2 thousands libraries. 220 museums. 80 theatres. 45 galleries. The city is soaked to the bone with history and culture that didn’t get destroyed by any war. Saint Petersburg, known also as Leningrad, Petrograd, ‘big city of North’, ‘Venice of North’ or ‘window into the world’, is situated on islands, and only that part of the city which forms its centre, is localised on a mainland. Neva River, that goes through the city, divides it for particular parts: The Great Side, Vassilevsky Island, Petrograd Side and Vyborg Side. Saint Petersburg is the most European city and for sure it diverges from our everyday image of Russia. We can explore the city for a week, two, a month and still there won’t be enough time to see everything. It is worth going to Saint Petersburg between the beginning of June and the first half or July, during so called white nights. It is time when during the night it is so light that we can read a newspaper without problems in a blue-pinkish glow. It is good to remember that as a city situated on islands Saint Petersburg is linked with almost four hundred bridges. A part of them is lifted at night, so this factor must be taken into account when coming back to the city in the late evening.
It’s worth asking ‘what to see in Saint Petersburg?’. There is not one short answer for this question and it would be easier to say what is not worth visiting in the city, and the list would be very short. On the subject of Peter (this is how the citizens of the city call it caressingly) I could write for hours, yet there are several places that everyone must see being in this Russian city.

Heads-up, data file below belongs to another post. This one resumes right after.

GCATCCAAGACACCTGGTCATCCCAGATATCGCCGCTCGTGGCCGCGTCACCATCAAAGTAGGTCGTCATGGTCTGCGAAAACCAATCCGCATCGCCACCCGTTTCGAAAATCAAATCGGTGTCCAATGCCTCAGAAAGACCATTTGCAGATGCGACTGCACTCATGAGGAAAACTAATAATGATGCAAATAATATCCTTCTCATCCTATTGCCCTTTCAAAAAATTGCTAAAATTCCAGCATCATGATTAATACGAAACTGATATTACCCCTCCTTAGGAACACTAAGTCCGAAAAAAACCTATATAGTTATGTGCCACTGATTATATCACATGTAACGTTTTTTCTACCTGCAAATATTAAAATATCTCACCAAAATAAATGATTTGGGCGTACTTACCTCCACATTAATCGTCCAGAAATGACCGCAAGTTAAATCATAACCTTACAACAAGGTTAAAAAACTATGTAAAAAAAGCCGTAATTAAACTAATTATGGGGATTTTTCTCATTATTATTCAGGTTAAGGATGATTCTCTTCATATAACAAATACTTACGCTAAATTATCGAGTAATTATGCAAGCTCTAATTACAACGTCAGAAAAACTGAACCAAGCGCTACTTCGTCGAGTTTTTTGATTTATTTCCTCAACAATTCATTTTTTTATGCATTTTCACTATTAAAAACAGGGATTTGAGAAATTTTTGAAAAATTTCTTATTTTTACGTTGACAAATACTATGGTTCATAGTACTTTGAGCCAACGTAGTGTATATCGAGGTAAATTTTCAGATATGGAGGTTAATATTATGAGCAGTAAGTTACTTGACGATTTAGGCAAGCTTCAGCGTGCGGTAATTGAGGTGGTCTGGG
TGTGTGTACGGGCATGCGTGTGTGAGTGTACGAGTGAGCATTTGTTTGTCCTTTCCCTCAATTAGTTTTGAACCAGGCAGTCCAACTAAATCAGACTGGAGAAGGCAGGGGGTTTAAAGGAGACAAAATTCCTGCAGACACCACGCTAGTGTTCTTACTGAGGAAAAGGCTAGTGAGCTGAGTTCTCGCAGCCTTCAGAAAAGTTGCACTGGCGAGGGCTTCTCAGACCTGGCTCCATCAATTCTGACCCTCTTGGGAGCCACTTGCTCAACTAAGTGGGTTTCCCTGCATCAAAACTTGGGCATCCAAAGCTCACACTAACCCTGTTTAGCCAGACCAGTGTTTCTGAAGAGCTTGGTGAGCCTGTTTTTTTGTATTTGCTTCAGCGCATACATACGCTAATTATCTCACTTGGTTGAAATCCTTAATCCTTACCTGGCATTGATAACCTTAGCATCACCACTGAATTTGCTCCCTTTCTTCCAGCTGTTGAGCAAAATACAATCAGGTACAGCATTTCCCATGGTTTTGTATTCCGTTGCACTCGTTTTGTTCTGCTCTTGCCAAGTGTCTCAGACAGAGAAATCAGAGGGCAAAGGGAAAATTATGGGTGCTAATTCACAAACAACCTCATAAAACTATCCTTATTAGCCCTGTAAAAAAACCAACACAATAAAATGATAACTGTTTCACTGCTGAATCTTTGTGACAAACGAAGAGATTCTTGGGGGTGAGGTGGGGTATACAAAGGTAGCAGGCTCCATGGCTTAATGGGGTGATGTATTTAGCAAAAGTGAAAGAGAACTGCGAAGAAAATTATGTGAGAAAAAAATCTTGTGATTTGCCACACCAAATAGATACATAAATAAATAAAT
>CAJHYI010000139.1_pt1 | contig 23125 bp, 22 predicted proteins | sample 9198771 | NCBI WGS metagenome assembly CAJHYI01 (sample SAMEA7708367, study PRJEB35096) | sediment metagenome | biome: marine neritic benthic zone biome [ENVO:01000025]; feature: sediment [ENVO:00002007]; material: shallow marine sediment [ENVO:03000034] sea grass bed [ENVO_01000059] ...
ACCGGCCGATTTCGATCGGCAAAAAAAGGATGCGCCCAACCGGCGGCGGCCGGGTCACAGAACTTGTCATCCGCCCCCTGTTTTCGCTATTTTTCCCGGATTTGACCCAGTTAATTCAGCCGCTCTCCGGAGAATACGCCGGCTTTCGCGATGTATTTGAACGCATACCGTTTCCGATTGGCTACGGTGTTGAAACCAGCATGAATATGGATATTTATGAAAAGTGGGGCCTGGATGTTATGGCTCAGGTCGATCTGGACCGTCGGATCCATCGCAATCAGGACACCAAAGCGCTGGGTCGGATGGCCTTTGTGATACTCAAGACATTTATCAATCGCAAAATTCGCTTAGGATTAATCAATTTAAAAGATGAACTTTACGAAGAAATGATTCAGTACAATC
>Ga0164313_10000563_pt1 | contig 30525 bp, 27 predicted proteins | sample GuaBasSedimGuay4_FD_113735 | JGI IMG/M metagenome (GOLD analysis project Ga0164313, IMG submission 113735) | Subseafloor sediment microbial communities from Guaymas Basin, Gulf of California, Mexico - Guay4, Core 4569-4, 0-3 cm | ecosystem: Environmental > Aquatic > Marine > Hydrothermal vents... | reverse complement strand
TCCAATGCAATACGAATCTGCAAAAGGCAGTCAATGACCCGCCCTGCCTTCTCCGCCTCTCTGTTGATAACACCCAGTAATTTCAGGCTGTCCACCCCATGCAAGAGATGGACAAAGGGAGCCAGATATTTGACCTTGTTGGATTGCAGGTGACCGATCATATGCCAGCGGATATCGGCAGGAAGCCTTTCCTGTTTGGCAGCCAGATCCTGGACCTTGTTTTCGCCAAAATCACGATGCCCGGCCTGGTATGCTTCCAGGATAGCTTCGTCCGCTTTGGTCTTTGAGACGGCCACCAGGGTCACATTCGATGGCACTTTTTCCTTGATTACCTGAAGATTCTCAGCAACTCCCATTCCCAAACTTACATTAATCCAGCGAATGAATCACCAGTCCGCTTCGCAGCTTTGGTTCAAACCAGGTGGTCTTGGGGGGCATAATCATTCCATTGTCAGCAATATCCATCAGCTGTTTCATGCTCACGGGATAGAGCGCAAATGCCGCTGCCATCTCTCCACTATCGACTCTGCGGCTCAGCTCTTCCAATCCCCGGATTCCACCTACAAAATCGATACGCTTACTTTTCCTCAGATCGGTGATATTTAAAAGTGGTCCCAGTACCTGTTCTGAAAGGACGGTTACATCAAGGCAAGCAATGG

Saint Isaac's Cathedral
Before us Saint Isaac’s Cathedral will emerge from afar without doubts since it is the third in terms of size sacred domical building in the world and right after Saints Peter and Paul Cathedral it is the highest building in the city centre. The temple that is a symbol of power, constitutes also a museum which is situated inside. It’s worth peeking inside the orthodox church in order to get an eyeful of colourful mosaics, magnificent sculptures and paintings. I also recommend buying the ticket and make for the higher level of the cathedral to admire thence the panorama of the city. On the borders of the Saint Isaac’s Square we will find also such jewels as monument of Nicholas I or Mari Palace. Behind the mentioned above church we will find Senate Square, known as Decembrists’ Square in the past, and Bronze Horseman in it. The monument was created on the occasion of jubilee of ascending the throne of Peter the Great. Around we can meet many couples taking wedding pictures.
For many people Hermitage is one of the mandatory points during their stay in Saint Petersburg. Right here we can marvel at the collections of Catherine the Great thanks to whom the works of great artists as Rubens, Raphael, Titian or van Dyck found their way to Saint Petersburg. Not only the art lovers, but also people who are not in constant contact with art will find here something for themselves, for the artworks dates from prehistory till XX century.